Cheyenne Dorsagno, Staff Writer
Hillary Clinton, 67, has officially announced that she will be running for the 2016 presidential election. She began her campaign with a video titled “Getting Started,” which features middle class Americans talking about problems they face in their everyday life, such as starting a business, getting married, having a baby and retiring. Clinton made it a point to represent the diversity of Americans in her video by featuring an interracial couple, bilingual minorities, a gay couple, a lesbian couple and a single mother with her daughter. Clinton appeared much later in the video, saying, “I’m running for president” … “Everyday Americans need a champion and I want to be that champion so you can do more than just get by. So, I’m hitting the road to earn your vote because it’s your time. And I hope you’ll join me on this journey.”
Clinton and Jeb Bush are undergoing a lot of speculation based on their affiliation with past presidents and how their history will reflect on the new candidates. Many expect that Clinton’s presidency would be an extension of the Obama administration. Obama explained that she has been his friend, one that supported him in the general election and dealt with “really important foreign policy initiatives” under his presidency. He also said that she was an outstanding Secretary of State and would make an excellent president. Governor Andrew Cuomo has also announced his hopes for her victory.
Jeb Bush has already tweeted, “We must do better than Hillary. If you’re committed to stopping her, add your name now.” Though Clinton largely opposed George Bush’s domestic policies, she did endorse the invasion of Iraq, later regretting her stance on the situation. Chairman Reince Priebus said, “Americans need a president they can trust and voters do not trust Hillary Clinton. Over decades as a Washington insider, Clinton has left a trail of secrecy, scandal and failed policies that can’t be erased from voters’ minds.”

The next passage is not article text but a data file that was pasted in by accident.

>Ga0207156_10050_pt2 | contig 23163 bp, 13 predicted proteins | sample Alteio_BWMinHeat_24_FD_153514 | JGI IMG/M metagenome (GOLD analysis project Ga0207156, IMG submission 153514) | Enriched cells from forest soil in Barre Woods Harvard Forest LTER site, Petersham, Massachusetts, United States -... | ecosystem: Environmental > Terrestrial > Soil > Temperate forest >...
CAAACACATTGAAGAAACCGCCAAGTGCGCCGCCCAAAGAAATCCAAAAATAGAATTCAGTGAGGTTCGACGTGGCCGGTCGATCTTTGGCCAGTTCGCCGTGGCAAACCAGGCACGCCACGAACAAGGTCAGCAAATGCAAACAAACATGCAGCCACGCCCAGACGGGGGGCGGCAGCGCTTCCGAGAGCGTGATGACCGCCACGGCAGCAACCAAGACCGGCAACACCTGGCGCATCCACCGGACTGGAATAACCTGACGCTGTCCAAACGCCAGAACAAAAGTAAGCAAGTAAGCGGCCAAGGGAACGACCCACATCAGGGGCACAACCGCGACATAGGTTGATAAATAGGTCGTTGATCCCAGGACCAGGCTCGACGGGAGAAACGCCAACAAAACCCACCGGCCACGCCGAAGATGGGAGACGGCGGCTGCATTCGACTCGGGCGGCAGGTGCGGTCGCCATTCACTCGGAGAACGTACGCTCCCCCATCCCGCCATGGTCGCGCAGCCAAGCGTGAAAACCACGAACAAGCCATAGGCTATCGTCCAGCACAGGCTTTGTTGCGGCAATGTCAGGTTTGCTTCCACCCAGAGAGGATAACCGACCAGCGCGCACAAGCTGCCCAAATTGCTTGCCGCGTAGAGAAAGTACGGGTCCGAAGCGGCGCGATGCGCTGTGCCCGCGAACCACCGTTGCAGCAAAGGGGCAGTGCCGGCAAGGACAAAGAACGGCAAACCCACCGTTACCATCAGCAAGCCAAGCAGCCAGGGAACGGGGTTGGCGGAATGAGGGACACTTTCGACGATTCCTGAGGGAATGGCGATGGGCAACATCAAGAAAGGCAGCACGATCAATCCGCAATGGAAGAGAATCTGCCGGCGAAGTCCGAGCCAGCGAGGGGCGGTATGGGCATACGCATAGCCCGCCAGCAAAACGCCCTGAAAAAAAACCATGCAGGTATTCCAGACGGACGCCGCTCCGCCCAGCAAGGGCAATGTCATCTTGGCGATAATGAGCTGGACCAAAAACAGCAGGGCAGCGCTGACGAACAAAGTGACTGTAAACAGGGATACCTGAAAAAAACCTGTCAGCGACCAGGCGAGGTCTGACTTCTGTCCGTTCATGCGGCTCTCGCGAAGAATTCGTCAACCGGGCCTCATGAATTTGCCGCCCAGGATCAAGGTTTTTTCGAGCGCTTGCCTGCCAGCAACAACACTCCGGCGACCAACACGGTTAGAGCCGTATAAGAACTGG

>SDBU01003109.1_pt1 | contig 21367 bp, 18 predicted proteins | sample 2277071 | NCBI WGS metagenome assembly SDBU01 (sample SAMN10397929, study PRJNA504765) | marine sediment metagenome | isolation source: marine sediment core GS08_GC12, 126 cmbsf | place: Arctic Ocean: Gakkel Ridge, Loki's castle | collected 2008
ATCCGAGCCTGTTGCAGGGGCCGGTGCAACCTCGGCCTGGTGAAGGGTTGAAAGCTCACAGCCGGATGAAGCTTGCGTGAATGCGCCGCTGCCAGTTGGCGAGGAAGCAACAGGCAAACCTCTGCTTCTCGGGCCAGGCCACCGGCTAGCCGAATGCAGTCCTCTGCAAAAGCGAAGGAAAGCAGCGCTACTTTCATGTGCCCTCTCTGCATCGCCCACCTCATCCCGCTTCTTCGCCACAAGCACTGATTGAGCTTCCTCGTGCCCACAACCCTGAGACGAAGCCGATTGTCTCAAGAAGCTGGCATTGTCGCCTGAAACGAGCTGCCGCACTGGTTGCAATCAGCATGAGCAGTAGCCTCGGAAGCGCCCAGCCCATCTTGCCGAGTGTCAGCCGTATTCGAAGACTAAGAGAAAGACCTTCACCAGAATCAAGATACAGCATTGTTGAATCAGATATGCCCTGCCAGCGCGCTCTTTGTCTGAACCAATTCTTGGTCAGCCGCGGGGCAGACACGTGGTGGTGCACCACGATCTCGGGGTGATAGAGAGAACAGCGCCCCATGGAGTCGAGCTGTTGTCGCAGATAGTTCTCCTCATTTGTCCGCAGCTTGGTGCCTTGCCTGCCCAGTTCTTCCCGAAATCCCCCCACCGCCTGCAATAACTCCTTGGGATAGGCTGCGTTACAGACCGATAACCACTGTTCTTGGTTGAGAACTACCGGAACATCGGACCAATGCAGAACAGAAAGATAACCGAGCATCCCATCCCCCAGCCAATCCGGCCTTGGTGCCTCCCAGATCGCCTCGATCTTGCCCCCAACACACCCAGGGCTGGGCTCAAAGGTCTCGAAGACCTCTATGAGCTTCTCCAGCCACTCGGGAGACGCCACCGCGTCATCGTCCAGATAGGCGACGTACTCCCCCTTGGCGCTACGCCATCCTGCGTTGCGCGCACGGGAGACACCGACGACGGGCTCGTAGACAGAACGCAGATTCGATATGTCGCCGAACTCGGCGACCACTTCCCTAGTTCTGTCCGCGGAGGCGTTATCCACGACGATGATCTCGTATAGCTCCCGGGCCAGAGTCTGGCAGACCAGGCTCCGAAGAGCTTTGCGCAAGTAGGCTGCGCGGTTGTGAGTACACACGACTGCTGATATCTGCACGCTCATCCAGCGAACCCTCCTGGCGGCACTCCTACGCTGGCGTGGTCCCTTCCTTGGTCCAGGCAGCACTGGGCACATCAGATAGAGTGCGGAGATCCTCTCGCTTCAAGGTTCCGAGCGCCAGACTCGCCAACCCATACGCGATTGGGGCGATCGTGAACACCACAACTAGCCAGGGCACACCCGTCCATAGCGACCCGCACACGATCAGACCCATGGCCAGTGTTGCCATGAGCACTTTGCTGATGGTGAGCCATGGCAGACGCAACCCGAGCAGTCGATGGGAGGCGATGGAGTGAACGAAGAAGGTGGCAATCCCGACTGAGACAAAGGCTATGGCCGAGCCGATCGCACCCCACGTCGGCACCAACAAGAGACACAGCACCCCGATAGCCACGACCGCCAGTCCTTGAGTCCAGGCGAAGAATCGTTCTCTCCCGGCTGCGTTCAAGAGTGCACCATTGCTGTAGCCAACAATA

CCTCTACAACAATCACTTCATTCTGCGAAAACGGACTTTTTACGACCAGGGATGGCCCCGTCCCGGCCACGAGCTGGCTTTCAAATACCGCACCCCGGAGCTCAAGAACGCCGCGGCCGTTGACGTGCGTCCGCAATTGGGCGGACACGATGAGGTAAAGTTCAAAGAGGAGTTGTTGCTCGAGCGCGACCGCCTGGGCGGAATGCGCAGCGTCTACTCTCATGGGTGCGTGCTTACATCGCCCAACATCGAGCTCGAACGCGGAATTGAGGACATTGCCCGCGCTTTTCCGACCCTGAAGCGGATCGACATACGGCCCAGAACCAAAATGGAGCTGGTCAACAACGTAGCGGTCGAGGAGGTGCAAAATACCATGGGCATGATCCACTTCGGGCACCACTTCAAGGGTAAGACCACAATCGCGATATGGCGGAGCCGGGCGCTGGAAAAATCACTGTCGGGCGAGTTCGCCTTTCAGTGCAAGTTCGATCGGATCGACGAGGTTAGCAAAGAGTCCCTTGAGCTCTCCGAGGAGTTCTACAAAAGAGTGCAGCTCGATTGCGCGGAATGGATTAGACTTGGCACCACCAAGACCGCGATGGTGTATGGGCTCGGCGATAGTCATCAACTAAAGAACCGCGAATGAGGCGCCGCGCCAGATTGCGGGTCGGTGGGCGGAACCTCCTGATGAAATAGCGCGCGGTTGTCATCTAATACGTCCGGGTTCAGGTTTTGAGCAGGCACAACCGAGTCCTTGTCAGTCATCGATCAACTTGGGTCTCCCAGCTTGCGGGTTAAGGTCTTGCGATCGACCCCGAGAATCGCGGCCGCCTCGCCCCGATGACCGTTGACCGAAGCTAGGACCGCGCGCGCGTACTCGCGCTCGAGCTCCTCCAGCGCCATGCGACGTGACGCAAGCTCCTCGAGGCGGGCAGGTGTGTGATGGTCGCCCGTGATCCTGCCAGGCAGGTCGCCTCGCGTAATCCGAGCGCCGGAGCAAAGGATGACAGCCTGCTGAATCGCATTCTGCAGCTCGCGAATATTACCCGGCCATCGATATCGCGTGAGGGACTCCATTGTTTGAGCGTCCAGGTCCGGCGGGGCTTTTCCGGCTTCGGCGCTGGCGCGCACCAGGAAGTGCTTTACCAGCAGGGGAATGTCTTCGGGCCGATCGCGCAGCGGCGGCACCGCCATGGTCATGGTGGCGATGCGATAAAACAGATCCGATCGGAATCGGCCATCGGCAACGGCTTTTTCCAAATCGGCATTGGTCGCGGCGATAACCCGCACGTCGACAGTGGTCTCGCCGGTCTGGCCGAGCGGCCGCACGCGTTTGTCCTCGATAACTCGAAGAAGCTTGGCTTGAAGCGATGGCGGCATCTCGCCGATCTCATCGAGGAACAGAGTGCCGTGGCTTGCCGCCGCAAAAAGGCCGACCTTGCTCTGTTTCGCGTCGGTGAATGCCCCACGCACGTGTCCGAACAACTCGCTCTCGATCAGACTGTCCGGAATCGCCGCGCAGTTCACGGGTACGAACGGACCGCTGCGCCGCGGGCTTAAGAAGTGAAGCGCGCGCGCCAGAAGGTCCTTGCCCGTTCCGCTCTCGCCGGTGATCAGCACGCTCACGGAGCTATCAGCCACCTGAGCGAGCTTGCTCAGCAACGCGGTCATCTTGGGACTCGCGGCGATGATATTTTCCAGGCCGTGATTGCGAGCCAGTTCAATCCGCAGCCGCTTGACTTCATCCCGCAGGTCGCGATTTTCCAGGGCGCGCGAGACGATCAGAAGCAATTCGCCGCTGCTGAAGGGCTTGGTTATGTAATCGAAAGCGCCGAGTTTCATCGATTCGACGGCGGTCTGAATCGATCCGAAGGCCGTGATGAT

Under the Obama administration, Clinton has welcomed Obamacare and plans to reconstruct the immigration system, change the tax code, decrease the cost of college and encourage education before kindergarten. Clinton’s four goals in her previous election were to restore America’s global standing, rebuild America’s middle class and the economy, reform our government and “reclaim the future for our children.”
After the recent birth of her granddaughter Charlotte, Clinton stated in her memoir Hard Choices that she is “more convinced than ever that our future in the 21st century depends on our ability to ensure that a child born in the hills of Appalachia or the Mississippi Delta or the Rio Grande Valley grows up with the same shot at success that Charlotte will.”
Clinton has been a long time voice on women’s equality, popularizing the phrase “women’s rights are human rights” during her initiative to create the Office of Global Women’s Issues in 1994. Just like when Obama was running for president, there is a lot of debate on how much Clinton’s chances will be helped by Americans’ desire to make and witness history. After the first minority president, there is a lot of excitement about the possibility of having a woman in the White House.
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